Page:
Before Yeoldfurt left for work Sunday morning, we had to make a batch of laundry soap. This is the third batch we've made since February, so each batch is lasting a good three months. We're very happy with the performance and cost savings but we are ever tweaking the process to make it even easier and more efficient.
Yeoldfurt grates the Zote soap for me which is really where most of the time and effort is expended. It only takes me five minutes to measure the powders and set the pan of water up on the stove and then I spend the next ten minutes watching him finish up with the grating. A friend of mine is interested in trying the recipe since she has four teenage boys at home and spends a fortune in store-bought laundry products. I'm supposed to drop off a copy of the recipe to her next week. As I was watching Yeoldfurt grate, I was thinking about my friend and decided I would pre-measure the powders into a quart canning jar and then put the proper amount of grated Zote soap in a baggie on top of the powder. I would give her the recipe AND the ingredients for her first batch, all in a convenient pre-measured, pre-grated kit. To make things even easier for my friend, I also took a picture of the ingredients and the tools we use to mix everything up. I'll give her the picture and the recipe and include my phone number in case she has any last minute questions when she makes her first batch.
The picture shows the only three ingredients (Zote soap, Arm & Hammer Super Washing Soda, and 20 Mule Team Borax powder), stacked on top of my deep kettle. Also in the picture is the plastic cat litter jug that we re-purposed for our soap making. The original recipe called for melting the grated Zote in 6 cups of water in a saucepan on the stove. Then a half cup each of the two powders are added to the melted Zote, and all that was combined with another 4 cups of hot water in a bucket. I don't have a saucepan large enough to take 10 cups of water plus the Zote and powders, so I use the deep kettle. We use the big plastic jug instead of a bucket. We pre-fill the jug with the 1 gallon plus 6 cups of warm water called for as the last ingredient in the recipe. By pre-filling with hot rather than cold water, the soap mixes more readily and stays mixed while we transfer it to the laundry soap jugs.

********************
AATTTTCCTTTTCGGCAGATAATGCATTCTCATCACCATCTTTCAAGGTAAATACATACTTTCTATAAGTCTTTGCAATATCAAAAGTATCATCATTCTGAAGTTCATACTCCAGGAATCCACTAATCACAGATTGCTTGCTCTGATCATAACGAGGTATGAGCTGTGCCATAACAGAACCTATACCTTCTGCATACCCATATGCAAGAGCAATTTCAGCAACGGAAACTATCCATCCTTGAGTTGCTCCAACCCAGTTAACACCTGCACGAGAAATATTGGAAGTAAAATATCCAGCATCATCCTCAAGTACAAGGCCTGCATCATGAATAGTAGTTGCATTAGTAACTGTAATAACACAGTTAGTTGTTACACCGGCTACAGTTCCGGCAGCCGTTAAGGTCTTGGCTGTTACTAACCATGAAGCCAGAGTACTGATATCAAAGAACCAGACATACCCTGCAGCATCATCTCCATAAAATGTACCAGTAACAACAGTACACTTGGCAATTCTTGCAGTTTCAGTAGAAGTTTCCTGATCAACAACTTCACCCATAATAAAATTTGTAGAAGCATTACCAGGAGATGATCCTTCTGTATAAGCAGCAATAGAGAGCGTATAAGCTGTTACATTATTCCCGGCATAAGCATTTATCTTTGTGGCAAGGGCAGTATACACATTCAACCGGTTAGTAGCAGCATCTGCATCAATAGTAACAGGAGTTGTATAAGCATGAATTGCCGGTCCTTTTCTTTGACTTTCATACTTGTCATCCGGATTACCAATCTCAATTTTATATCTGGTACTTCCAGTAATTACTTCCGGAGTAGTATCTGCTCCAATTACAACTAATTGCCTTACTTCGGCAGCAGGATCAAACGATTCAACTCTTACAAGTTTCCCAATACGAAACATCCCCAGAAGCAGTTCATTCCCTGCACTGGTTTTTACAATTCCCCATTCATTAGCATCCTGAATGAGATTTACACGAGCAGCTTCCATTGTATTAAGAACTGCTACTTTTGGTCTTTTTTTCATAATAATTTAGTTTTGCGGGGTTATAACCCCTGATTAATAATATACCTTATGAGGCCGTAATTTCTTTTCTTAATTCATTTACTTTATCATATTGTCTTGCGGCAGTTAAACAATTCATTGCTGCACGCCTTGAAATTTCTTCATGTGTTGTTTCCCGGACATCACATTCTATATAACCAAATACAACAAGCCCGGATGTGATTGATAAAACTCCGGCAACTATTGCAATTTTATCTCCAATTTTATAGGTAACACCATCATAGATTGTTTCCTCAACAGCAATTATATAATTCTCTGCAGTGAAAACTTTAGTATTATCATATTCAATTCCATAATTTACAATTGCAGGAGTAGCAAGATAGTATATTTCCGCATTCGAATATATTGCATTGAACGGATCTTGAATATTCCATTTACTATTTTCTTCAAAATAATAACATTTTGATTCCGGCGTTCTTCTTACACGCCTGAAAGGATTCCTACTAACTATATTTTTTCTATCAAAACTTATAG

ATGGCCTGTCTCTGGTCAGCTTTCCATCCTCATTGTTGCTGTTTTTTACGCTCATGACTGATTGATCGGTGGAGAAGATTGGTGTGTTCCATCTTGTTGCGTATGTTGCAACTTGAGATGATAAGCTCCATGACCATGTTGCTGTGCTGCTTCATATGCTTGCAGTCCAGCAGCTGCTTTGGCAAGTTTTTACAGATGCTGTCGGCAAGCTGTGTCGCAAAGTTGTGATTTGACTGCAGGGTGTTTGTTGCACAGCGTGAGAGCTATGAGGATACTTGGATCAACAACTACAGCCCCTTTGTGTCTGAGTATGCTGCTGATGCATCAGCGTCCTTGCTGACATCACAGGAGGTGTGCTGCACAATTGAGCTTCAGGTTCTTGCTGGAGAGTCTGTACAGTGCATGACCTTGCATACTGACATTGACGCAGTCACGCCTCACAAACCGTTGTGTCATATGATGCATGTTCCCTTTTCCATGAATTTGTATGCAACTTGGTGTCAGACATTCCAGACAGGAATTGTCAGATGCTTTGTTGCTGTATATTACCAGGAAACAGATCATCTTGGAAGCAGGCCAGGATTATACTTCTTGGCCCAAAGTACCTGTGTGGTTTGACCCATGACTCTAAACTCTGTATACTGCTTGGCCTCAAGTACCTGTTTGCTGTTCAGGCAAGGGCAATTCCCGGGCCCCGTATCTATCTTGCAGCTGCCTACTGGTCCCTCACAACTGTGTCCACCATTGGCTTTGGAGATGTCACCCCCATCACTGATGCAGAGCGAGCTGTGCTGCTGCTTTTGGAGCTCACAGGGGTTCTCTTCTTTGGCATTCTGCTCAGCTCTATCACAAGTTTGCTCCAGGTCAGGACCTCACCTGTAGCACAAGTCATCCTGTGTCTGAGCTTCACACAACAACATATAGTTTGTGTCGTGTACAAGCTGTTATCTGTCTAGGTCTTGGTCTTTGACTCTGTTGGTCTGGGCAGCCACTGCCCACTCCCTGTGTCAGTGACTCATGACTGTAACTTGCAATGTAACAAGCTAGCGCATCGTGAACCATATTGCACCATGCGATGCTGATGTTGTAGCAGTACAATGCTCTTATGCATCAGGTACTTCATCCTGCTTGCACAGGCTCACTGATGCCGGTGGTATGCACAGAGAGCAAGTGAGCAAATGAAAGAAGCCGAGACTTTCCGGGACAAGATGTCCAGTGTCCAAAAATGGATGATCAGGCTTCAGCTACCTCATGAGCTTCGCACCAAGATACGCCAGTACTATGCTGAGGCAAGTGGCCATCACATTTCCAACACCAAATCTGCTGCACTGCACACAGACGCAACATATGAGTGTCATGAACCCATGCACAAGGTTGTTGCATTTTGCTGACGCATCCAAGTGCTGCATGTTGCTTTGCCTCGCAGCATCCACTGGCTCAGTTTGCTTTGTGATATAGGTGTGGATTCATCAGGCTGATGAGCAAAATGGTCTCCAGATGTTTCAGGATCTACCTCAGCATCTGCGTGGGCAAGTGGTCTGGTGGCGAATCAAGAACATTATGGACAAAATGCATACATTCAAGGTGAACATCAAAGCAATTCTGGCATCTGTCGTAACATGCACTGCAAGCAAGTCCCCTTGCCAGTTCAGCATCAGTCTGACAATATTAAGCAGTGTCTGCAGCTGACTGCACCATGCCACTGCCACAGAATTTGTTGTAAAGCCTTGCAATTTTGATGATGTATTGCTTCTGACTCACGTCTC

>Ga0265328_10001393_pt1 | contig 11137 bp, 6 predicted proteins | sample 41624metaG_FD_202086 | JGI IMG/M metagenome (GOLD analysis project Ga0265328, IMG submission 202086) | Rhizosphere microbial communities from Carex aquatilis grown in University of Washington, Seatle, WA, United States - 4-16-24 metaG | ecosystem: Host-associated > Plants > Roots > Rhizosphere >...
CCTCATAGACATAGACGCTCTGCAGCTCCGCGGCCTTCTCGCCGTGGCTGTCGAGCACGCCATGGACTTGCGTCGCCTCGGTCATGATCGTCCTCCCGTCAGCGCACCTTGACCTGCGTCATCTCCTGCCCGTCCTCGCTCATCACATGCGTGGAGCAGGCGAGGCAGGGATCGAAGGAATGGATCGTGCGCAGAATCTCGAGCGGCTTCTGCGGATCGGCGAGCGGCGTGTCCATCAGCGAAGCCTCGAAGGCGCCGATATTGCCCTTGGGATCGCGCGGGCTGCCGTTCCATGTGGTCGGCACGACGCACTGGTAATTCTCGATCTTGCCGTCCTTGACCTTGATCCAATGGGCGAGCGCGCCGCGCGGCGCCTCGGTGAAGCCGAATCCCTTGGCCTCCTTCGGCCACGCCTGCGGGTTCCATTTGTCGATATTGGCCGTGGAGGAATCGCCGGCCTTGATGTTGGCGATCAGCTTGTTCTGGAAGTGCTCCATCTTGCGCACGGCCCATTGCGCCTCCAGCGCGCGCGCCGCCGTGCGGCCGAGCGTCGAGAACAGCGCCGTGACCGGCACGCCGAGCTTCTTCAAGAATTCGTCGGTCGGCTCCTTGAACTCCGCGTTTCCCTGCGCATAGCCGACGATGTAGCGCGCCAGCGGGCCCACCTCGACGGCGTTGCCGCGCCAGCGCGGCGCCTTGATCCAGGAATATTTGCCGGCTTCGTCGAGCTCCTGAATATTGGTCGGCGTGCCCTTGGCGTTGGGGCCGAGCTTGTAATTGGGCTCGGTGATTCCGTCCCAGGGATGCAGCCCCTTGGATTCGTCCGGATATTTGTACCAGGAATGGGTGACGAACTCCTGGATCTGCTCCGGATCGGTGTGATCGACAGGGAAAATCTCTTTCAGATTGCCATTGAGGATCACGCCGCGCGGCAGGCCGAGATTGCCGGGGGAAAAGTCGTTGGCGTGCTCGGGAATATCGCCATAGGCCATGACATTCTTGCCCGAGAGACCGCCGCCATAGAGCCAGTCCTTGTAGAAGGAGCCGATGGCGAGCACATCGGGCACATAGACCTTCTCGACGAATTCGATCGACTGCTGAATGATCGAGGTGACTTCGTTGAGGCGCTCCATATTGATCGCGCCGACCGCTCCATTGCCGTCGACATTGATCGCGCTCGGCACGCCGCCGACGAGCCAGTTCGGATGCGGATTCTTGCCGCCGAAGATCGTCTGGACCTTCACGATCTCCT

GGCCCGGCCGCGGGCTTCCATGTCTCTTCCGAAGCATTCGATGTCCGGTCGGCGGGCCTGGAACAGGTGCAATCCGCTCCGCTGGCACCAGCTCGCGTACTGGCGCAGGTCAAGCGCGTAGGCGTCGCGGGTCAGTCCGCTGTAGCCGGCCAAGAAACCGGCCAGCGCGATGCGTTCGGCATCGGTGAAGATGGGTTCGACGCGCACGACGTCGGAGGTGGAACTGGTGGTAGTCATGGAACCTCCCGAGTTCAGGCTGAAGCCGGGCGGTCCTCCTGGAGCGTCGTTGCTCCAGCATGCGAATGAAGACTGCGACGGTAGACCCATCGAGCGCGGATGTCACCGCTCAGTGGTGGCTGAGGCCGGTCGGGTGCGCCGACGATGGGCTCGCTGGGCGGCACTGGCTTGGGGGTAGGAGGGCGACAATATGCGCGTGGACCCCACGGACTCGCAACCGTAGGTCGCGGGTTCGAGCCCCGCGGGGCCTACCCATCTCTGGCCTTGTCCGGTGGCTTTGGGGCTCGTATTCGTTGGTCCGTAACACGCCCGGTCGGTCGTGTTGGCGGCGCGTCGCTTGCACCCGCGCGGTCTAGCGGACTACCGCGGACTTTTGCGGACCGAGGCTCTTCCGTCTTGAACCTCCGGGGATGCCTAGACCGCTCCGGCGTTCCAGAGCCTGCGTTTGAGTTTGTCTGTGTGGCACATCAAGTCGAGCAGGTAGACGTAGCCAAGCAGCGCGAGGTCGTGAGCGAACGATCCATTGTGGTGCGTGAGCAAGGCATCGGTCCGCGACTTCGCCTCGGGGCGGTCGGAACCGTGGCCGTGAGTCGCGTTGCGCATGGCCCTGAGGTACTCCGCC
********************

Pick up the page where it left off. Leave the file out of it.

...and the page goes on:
When we pour the soap mixture from the kettle into the jug, we use a canning jar funnel to avoid spills. We set the jug with the pre-measured warm water in the sink and slip the canning jar funnel into the mouth of the jug. It fits perfectly and we avoid losing product down the sink. As the concoction cools, the soap may clump, but is easily re-homogenized by shaking the jug before you measure out the soap.
Yeoldfurt thought all that was a great idea for my friend but also suggested we could make up a couple of jars for ourselves too. Stay ahead a little bit. Since each bar of Zote makes three recipes, it makes sense to me to make up three jars at a time. By having everything pre-meaured and pre-grated, we will be able to whip up a batch in fifteen minutes if we needed too.
As you can see, the pre-measured powder and pre-grated Zote fit easily into a wide-mouth quart canning jar and will be a convenient way to keep a couple of batches stored ahead. I do not re-use my canning lids for processing food, but mark them with an 'S' for storage and use them for things like this where I want a lid on the jar but it doesn't matter need to be an airtight seal. I think these 'soap kits' might even make a nice gift. You could use a circle of pretty fabric under the ring to close up the jar. Tuck the pre-printed recipe inside the jar. Tie a ribbon or raffia around the ring and it wouldn't even need gift wrap.
Ahh, I love a good tweak!